number of hours that is less than one standard deviation eliminates the operator from
further analysis. More detailed explanation for this type of analysis follows in the next
segment of theses.

3.2.4.3.4 Operator Performance Evaluation - Analytical Hierarchical Process

The operator performance assessment is an important issue in many industries and


professions. For the assessment, the multiple criteria analyses are usually adopted
(Bernold et al., 2002; Johannes et al., 2007; GBI, 2001). Also, different methodologies
are applied to estimate the operator performance. The analytic hierarchy process (AHP) is
a method for dealing with problems that involve the consideration of multiple criteria
simultaneously. AHP was developed by Thomas L. Saaty (1980) and ever since it has
been modified and adjusted for a variety of applications. In spite of some shortcomings
(Dyer, 1990; Ramananthan and Ganesh, 1995), the literature shows that the analytic
hierarchy process has been successfully applied in the practice.
The AHP has been applied to problems for many disciplines. In the surface mining
industry, it is widely accepted for solving problems in equipment selection,
environmental impact, and decision-making processes (Komljenovic and Kecojevic,
2006; Bascetin, 2004; Bascetin, 2006; Bascetin, 2003; Herzog and Bandopadhyay, 1996).
One advantage of the AHP is that it provides a comprehensive and logical analysis of
problems for which considerable uncertainty exists (Komljenovic and Kecojevic, 2006).

79

The essence of this process is a decomposition of complex problem into segments and
development of a hierarchy with the objective (goal) at the top, and criterions, sub
criterions, and alternatives at the bottom (Pohekar and Ramachandran, 2004; Bascetin,
2004). The hierarchy diagram in Figure 3-33 shows a decomposition of problem in this
research. The N Operators is an alternative that changes depending on the time frame for
which an evaluation is running. For example, selecting the best dragline operator over a
period of one day gives the alternative of four operators. Similarly, running the analysis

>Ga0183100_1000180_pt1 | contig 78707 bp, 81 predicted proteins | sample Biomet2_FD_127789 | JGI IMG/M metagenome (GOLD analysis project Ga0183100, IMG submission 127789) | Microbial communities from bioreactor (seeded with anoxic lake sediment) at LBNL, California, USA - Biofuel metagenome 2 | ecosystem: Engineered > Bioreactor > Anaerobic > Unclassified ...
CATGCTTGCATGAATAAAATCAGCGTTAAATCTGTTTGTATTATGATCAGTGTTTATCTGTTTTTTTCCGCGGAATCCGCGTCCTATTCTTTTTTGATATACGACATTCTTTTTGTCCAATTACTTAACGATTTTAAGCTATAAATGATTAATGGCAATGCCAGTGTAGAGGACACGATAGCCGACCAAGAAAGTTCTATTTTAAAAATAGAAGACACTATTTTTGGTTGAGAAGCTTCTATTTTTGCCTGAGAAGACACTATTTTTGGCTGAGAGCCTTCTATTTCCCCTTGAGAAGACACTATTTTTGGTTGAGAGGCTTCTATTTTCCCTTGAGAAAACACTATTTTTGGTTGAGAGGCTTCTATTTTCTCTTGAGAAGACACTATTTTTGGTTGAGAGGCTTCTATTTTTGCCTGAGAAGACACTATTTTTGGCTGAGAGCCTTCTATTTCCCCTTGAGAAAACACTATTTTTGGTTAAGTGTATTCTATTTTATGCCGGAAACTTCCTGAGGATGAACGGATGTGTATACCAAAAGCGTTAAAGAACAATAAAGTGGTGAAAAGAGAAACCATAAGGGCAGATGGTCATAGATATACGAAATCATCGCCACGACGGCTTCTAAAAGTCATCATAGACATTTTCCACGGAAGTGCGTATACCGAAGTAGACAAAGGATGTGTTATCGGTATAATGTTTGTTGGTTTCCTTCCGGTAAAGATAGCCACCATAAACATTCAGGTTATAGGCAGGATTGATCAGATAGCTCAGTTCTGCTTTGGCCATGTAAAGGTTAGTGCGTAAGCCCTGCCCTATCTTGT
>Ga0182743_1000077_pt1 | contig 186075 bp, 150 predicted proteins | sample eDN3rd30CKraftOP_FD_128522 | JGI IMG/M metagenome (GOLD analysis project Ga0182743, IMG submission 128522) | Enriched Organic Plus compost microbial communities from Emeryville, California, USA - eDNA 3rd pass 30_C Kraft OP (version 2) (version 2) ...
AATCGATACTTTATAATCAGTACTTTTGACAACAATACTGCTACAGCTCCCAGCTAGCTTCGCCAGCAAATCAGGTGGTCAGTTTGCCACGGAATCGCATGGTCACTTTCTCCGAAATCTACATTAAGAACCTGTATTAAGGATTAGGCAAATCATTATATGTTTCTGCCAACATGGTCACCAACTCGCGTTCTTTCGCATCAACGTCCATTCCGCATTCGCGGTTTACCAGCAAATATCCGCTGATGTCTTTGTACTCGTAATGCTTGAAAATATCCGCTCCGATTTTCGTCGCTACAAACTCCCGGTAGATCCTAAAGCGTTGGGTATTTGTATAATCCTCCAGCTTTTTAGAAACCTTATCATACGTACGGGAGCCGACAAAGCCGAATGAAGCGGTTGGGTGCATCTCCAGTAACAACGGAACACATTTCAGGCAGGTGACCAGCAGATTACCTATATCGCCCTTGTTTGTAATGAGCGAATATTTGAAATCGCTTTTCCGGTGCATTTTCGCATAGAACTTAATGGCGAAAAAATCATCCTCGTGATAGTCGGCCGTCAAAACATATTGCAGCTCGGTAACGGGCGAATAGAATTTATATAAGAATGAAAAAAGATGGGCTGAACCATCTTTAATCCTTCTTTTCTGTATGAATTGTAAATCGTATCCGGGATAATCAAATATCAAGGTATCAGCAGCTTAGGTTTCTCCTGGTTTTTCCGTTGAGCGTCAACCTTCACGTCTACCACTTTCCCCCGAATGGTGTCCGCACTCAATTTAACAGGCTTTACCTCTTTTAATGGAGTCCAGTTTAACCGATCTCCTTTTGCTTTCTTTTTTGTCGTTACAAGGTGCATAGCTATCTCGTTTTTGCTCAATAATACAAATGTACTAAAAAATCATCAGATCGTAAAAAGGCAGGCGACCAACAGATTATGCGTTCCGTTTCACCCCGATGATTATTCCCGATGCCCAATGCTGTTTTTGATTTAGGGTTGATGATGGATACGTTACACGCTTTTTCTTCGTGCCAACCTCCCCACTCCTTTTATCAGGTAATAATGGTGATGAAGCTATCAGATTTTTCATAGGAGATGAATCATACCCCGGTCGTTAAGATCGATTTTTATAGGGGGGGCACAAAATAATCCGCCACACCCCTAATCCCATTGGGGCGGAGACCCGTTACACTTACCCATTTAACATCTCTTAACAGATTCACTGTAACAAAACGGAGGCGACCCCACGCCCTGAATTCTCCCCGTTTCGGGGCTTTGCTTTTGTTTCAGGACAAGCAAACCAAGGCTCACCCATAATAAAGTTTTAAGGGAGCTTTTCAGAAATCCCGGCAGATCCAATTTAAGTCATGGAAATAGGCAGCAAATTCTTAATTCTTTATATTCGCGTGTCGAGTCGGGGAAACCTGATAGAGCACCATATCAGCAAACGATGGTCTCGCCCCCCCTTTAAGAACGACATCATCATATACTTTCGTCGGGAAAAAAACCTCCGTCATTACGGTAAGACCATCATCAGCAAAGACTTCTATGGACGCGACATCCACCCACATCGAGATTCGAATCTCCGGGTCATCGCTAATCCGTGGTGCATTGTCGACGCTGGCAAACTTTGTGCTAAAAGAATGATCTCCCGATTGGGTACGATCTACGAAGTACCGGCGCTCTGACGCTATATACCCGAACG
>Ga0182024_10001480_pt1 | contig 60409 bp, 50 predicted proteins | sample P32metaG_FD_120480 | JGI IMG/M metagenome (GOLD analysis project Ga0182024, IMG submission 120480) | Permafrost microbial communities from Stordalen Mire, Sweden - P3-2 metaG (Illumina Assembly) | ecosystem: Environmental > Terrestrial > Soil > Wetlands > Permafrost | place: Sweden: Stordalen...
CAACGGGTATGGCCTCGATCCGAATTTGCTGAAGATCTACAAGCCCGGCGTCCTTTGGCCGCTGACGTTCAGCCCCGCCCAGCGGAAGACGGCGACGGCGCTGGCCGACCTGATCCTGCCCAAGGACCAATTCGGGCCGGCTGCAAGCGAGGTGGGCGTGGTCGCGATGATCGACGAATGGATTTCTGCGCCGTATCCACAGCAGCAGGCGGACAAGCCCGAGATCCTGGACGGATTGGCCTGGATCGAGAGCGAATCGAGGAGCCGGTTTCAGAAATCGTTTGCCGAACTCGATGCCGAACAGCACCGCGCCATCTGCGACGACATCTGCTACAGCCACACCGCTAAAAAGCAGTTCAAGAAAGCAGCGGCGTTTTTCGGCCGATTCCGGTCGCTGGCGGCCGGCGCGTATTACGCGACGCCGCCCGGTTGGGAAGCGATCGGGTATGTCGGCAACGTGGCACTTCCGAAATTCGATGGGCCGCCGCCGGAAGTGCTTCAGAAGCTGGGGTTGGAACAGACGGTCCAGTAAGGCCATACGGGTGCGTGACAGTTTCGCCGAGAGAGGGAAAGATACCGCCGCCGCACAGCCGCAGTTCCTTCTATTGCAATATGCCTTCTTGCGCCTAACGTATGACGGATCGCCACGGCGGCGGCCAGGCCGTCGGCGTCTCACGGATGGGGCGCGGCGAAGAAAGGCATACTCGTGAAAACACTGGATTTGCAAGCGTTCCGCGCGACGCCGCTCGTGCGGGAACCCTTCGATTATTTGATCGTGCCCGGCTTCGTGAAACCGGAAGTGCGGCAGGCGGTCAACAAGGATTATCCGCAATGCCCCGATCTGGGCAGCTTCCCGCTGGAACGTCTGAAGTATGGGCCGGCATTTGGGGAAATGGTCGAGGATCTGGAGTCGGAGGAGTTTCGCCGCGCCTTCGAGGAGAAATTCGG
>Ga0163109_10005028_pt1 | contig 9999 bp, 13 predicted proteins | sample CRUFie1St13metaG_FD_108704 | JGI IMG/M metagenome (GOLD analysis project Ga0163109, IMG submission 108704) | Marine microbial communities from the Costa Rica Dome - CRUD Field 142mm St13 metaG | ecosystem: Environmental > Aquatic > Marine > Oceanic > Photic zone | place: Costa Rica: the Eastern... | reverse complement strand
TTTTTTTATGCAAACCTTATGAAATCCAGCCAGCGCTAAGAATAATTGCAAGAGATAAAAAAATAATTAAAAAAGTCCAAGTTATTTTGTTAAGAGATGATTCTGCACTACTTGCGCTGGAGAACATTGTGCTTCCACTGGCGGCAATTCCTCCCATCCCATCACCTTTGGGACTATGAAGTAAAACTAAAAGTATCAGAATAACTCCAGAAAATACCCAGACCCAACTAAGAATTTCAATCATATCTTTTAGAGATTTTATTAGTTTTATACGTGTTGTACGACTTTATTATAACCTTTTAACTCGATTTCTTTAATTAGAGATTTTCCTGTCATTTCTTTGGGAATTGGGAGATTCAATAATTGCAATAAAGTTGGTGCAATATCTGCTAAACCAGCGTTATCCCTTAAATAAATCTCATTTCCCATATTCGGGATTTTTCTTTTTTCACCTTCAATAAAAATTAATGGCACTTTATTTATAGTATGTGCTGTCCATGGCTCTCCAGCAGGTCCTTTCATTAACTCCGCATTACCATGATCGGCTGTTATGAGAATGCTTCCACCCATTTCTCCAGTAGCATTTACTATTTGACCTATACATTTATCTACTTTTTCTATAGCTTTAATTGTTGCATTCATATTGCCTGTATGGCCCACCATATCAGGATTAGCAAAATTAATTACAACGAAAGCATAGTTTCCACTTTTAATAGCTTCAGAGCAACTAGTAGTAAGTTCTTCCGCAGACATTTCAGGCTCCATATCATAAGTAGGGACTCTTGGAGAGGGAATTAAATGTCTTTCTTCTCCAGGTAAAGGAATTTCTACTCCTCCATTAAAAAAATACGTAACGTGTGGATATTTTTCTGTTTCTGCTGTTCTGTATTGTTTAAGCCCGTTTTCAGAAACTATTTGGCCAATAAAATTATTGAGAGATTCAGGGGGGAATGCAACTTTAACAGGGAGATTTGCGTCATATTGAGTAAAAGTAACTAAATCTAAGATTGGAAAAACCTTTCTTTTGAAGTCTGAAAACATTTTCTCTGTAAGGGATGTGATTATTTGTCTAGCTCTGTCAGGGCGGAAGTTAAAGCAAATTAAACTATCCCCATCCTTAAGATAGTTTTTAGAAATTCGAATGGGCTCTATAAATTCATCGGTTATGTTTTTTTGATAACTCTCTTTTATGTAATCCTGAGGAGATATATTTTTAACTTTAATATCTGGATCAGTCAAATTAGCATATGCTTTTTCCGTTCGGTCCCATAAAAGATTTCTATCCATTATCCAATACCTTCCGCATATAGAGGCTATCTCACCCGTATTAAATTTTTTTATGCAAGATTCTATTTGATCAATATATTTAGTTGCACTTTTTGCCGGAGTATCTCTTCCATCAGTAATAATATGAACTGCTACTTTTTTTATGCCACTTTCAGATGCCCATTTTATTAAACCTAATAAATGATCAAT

ALTERNATIVES

CRITERIA

GOAL

over a one-month time frame gives the alternative of 12 or more operators.

Select the best dragline operator

Unit
Production
[t/h]

Unit energy
consumption
[kWh/t],

Fill time
[s]

Cycle time
[s]

Angle
[deg.]

Working
hours
[h]

Annual
Production
[t]

Annual
Cost
[$]

N
Operators

N
Operators

N
Operators

N
Operators

N
Operators

N
Operators

N
Operators

N
Operators

Figure 3-33: The hierarchy diagram top-down approach

Going further in the process, the criteria at a given hierarchy level are compared in pairs
assessing their relative importance. This process is called pairwise comparison. For this
comparison, Saaty developed the scale ranging from 1-9. The values 2, 4, 6, and 8 are

80

used to determine compromise values of importance. Table 3-5 shows the levels of
comparison and assigned descriptions.
Table 3-5: Numerical scale for comparative judgment of indicators

Level

Description

Equal importance

Moderately more important

Strongly important

Very Strongly Important

Extremely more important

Based on this level one makes a judgment and assigns relative weights to the criterion
(indicator). For this process, the pairwise comparison method necessitates the application
of a comparison matrix. The formal representation of this matrix is as follows:
x
y
1
1 / x
1
p
A
1 / y 1 / p 1

1 / z 1 / q 1 / r

z
q
r

(3-13)

Saaty (1990) explains several different approaches to calculate the relative weights
utilizing the pairwised comparison. The method averaging over normalized columns to
estimate eigenvalues of the matrix is used for the purposes of this research. It consists of
steps defined through the algorithm shown in Figure 3-34. The result is a weight with a
value between 0 and 1. Totaling the individual scores from this analysis gives a score
equal to 1; otherwise the calculation of weights is not valid.

81

STEP 1
Calculate the sum of each column.

STEP 2
Normalize the elements in each column by
dividing the column sum. Add normalized
elements to each row.

STEP 3
Divide the row total (Step 2) by the number
of criteria compared.

STEP 4
Calculate relative weights for criteria
judgments from other experts (if more
people analyzing data).

STEP 5
Calculate the final score (FS).
FS=Relative weight*Score

Figure 3-34: The pairwise comparison algorithm

The pairwised comparison technique was applied in order to obtain the weights of the
criteria used for operator performance assessment. These weights are further employed to
calculate the evaluation score that is used to determine the best operator. Eight criteria